An act of the divine sovereignty of Jesus

“The Son of man is going to be delivered into the power of men.’” (Mosaic in the Basilica of Gethsemane, Jerusalem)

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Lk 9, 43b-45

Everyone was awestruck by the greatness of God. But while everyone was full of admiration for all he did, he said to his disciples, ‘For your part, you must have these words constantly in mind: The Son of man is going to be delivered into the power of men.’ But they did not understand what he said; it was hidden from them so that they should not see the meaning of it, and they were afraid to ask him about it. It was a hard speech for the disciples to hear that their Master will be delivered to men. Perhaps that was why there was already a barrier with them to understand the deeper meaning. Even when the Lord told his disciples on another occasion: “if you do not eat the flesh of the Son of man and drink his blood, you have no life in you” (Jn 6,53), many could not understand it and even turned away from him (cf. verses 60.65)!

The fact that God surrenders himself to man cannot be understood by the natural mind, because Jesus had done nothing that deserved to die. It is understandable that when a person has committed grave guilt, he is able to see a severe punishment – even the death penalty – as just and can see it as atonement. But God himself: Jesus delivers Himself without the slightest guilt to sinners?

This is where we need the supernatural light of faith, the Holy Spirit, to let us enter into this mystery of love, because it is such a mystery. At no time was the Lord, in a kind of powerlessness, at the mercy of betrayal and imprisonment. When, at the time of his capture, Jesus admonished Peter to put his sword into its sheath, he said: “Or do you think that I cannot appeal to my Father, who would promptly send more than twelve legions of angels to my defence?” (Mt 26,53)

Thus we stand in amazement before this great mystery, that the Lord gave his life for mankind and surrendered himself out of love for our Heavenly Father and for mankind, so that in him was accomplished that which gives us men salvation. Such a sacrifice receives its special splendour precisely from voluntariness. It is not, therefore, an event in which we are involved, which we cannot change and which we now make fruitful through our faith by offering it to the Lord, but it is even more: it is a conscious act of the Son of God, an act of his divine sovereignty, expressed in the surrender to the will of his Father.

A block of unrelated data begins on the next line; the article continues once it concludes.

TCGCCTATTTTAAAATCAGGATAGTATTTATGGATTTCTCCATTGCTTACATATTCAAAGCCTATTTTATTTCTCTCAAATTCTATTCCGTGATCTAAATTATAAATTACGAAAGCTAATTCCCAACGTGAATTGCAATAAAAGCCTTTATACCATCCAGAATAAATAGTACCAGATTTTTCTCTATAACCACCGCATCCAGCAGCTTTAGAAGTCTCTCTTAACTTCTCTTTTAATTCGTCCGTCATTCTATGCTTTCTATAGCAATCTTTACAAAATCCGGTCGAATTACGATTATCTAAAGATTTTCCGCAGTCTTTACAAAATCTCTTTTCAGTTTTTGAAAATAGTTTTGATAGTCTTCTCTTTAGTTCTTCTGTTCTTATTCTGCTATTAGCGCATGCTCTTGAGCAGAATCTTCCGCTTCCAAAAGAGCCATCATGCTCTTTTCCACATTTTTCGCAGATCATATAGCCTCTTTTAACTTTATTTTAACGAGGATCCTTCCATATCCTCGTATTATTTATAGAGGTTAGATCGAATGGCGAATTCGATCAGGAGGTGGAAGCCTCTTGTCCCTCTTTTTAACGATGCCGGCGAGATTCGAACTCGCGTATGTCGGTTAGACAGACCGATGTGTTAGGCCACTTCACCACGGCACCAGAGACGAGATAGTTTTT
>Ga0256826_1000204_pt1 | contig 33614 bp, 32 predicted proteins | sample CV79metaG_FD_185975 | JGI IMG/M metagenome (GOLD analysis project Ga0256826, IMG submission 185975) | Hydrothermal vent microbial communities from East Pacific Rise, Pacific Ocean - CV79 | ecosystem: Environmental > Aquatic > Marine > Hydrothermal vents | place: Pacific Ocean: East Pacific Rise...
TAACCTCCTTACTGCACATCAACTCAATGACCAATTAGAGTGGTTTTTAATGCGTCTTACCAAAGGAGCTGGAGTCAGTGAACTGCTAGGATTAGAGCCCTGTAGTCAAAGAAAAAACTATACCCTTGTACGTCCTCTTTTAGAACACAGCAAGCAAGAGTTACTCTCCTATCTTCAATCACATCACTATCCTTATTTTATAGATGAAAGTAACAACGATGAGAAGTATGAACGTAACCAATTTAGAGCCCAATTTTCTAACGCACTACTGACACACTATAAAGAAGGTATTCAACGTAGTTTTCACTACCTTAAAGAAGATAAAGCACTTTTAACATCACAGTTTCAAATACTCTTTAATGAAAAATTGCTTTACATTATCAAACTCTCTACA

The disciples could not yet understand this!

In an older monastic breviary, which I use for the Liturgy of the Hours, the martyrs Justin (martyrdom around 165 AD) and Cyprian (martyrdom 258 AD) are celebrated today. When I read their life story in a hagiography, I came again in touch with this voluntary devotion out of love for God!

St. Justin came from Samaria (Sichem, today Nablus). He was a great seeker of God and converted to the Christian faith on this way. Afterwards he became a frank preacher of the Gospel, which brought strong opponents to the scene. Finally he was accused and together with his disciples (among them a woman named Charito) was brought before the Roman city prefect Rusticus. They were to sacrifice to the gods, and then they would be released. All refused. So they voluntarily surrendered out of love for Jesus.

The same happened to St. Cyprian (218), the bishop of Carthage, who suffered persecution under Emperor Decius and then martyrdom under Emperor Valerian, who aggravated the edict of persecution for Christians.

His judge Galerius Maximus said to him: “The most holy emperors command you to sacrifice”. Cyprian: “I do not” Galerius Maximus: “Think it over” Cyprian: “Do what you are ordered to do. In such a just cause, there is no need to consider.”

It is again voluntariness that catches the eye, this act of the greatest love that is so beyond our human capacity.

Christians faithful to the Lord must prepare themselves so that martyrdom can come to them too.

In the USA – and also in other countries – statues of saints are toppled, churches are profaned, host sins are committed and much more. These are already clear indications of what is yet to come in more countries!

It is necessary to deepen the faith and to protect it from any secularisation. Certainly not everyone is destined to be martyred by blood, but anyone who seriously wants to follow the Lord must be prepared to bear witness to Jesus in this new pagan, increasingly darkened time.

Let us do this voluntarily out of love for the Lord, even if we will suffer disadvantages and persecution as a result. Jesus gave himself voluntarily out of love. In his school we will also learn this: an act of sovereign love. The Lord will know how to reward it.

Note on behalf of the Balta-Lelija-Group:

The second Balta-Lelija letter is in preparation and its publication is foreseen for the 29th of September. For those who do not yet know what it is about: Balta-Lelija is a movement of spiritual resistance against the anti-Christian spirit in the Church and in the world. For those who have shown interest in receiving more information on this subject, we have created a mailing list. Simply send an email to